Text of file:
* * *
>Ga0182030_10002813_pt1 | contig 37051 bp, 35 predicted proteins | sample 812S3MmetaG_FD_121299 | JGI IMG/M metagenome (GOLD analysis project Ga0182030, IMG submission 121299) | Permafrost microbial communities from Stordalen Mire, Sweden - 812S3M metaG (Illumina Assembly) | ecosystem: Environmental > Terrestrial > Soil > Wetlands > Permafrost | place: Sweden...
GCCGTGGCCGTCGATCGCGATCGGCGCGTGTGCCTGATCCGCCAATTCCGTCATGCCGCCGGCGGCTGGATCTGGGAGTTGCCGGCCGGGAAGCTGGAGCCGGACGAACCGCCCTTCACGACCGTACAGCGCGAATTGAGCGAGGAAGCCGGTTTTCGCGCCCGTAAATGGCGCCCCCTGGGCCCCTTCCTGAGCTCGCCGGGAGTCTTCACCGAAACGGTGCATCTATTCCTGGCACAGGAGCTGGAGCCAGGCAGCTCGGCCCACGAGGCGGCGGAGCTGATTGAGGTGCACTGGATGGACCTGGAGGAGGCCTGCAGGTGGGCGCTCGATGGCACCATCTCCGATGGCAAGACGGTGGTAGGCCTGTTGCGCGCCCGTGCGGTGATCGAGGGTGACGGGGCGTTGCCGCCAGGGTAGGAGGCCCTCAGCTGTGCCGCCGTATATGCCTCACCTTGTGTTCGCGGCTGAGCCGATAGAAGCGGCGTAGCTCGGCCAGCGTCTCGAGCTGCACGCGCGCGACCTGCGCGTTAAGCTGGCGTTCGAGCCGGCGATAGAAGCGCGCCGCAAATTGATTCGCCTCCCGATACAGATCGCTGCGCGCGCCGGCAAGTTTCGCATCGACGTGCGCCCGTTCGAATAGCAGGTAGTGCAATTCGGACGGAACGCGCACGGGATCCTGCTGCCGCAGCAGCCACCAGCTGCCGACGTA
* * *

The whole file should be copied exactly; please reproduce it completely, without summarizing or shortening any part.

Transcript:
>Ga0182030_10002813_pt1 | contig 37051 bp, 35 predicted proteins | sample 812S3MmetaG_FD_121299 | JGI IMG/M metagenome (GOLD analysis project Ga0182030, IMG submission 121299) | Permafrost microbial communities from Stordalen Mire, Sweden - 812S3M metaG (Illumina Assembly) | ecosystem: Environmental > Terrestrial > Soil > Wetlands > Permafrost | place: Sweden...
GCCGTGGCCGTCGATCGCGATCGGCGCGTGTGCCTGATCCGCCAATTCCGTCATGCCGCCGGCGGCTGGATCTGGGAGTTGCCGGCCGGGAAGCTGGAGCCGGACGAACCGCCCTTCACGACCGTACAGCGCGAATTGAGCGAGGAAGCCGGTTTTCGCGCCCGTAAATGGCGCCCCCTGGGCCCCTTCCTGAGCTCGCCGGGAGTCTTCACCGAAACGGTGCATCTATTCCTGGCACAGGAGCTGGAGCCAGGCAGCTCGGCCCACGAGGCGGCGGAGCTGATTGAGGTGCACTGGATGGACCTGGAGGAGGCCTGCAGGTGGGCGCTCGATGGCACCATCTCCGATGGCAAGACGGTGGTAGGCCTGTTGCGCGCCCGTGCGGTGATCGAGGGTGACGGGGCGTTGCCGCCAGGGTAGGAGGCCCTCAGCTGTGCCGCCGTATATGCCTCACCTTGTGTTCGCGGCTGAGCCGATAGAAGCGGCGTAGCTCGGCCAGCGTCTCGAGCTGCACGCGCGCGACCTGCGCGTTAAGCTGGCGTTCGAGCCGGCGATAGAAGCGCGCCGCAAATTGATTCGCCTCCCGATACAGATCGCTGCGCGCGCCGGCAAGTTTCGCATCGACGTGCGCCCGTTCGAATAGCAGGTAGTGCAATTCGGACGGAACGCGCACGGGATCCTGCTGCCGCAGCAGCCACCAGCTGCCGACGTA